Texas State Legislature meets for its third special session

Part-time legislatures are standard for most states, calling on citizen legislators to do the people's business. Photo: Daniel Mayer

DALLAS, August 1, 2013 ―Texas governor Rick Perry has convened a third special session of the state legislature to pass a transportation bill to deal with the state’s transportation infrastructure. Transportation issues were also on the agenda in the previous two special sessions called this summer.

The Texas Legislature meets for 140 days during odd numbered years. Additionally, The governor may call a special session which can only deal with the matters that he puts on the agenda. Each special session is limited to no more than thirty days.


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Texas, like most states, has a part-time legislature made up of citizen legislators rather than full-time legislators. Compensation for Texas Legislators is $7,200 a year, plus a $150 per diem for regular and special sessions. In regular session, legislators receive $28,200. By the end of the third special session, they will have earned an additional $13,500 per diem. Legislators also receive health benefits and qualify for pension after serving for eight years.

According to the National Conference of State Legislatures (NCSL), only 10 states have truly full-time state legislators, where they estimate that legislators spend 80% or more of their time on legislative business, including session, constituent services, interim committee work, and election campaigns.

Most states have opted for some variation of the citizen legislature, where legislators must have income outside of their salary as state legislator, although compensation and work requirements vary greatly among states.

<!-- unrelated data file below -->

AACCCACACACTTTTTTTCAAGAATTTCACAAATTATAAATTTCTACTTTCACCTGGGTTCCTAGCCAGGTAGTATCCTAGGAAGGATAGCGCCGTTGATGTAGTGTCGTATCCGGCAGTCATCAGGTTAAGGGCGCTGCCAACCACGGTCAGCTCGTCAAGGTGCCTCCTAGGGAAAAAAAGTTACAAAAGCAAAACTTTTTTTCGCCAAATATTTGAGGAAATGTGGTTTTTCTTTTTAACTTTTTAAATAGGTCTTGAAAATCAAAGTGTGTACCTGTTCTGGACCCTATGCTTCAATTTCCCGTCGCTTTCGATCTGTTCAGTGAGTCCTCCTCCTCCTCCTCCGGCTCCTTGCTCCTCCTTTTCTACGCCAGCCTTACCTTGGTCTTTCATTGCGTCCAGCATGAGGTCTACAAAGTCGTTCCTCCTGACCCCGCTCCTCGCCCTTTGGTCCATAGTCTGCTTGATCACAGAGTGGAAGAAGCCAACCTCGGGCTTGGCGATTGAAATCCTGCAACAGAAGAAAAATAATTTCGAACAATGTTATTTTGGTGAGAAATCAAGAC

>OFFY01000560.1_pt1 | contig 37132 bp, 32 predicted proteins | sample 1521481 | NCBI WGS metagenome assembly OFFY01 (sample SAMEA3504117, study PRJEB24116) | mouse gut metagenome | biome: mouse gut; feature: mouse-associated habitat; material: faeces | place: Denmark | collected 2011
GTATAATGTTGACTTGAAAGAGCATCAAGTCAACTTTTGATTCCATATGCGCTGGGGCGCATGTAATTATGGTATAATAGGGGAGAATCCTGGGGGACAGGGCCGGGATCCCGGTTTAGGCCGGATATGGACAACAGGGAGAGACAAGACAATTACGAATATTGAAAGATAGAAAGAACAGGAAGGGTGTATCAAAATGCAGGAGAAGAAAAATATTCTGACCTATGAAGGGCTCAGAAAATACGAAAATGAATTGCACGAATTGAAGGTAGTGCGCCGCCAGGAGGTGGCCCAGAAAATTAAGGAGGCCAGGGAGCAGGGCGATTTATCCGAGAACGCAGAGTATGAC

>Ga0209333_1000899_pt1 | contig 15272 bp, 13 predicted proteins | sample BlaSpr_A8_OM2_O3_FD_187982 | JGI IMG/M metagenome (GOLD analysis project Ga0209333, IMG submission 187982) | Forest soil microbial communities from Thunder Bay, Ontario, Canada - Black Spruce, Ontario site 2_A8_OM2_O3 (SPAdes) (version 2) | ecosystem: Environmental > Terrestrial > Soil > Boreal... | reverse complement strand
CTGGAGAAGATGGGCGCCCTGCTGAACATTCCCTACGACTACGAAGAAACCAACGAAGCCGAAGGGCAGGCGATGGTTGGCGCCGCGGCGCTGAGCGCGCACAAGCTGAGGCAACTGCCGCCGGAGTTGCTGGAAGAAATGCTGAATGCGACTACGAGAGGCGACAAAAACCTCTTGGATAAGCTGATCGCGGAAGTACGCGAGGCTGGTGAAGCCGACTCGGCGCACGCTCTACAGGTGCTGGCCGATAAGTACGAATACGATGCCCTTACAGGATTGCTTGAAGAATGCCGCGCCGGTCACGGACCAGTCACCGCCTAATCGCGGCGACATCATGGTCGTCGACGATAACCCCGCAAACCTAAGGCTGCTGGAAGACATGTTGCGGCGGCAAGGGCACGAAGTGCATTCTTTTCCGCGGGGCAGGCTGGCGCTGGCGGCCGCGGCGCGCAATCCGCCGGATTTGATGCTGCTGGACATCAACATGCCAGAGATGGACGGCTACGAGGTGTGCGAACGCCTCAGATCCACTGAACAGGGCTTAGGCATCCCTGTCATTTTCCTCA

The NCLS qualifies Texas and 22 other states as being hybrid legislature, where the legislature reports that they must work two-thirds of a full time job. Seventeen states are considered true part-time legislatures, spending on average about 54% of the time as a full-time job.


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The states that fall on the farthest end of the spectrum of part-time legislatures are Montana, North and South Dakota, Utah, Wyoming and New Hampshire. These legislatures meet for a less than 100 days a year in regular session every two years. The Wyoming State Legislature is limited to 60 days every two years, 40 days in odd years and 20 days in even.

The New Hampshire State Legislature is the largest in the United States and the fourth largest English speaking legislature in the world, with one representative in the lower house per 3,000 citizens. Comparatively, Texas has one representative per approximately 113,000 people.

The ratio in the U.S. House of Representatives is one representative to more than 700,000 people. The number of representatives in the U.S. House has remained the same since 1913, when one member represented about 200,000 people.


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April Thompson

April Thompson is a writer and home educator. She has a background in pro-life political work, including speaking to national, state and local groups on life issues. April lives near Dallas, Texas with her husband and four children.

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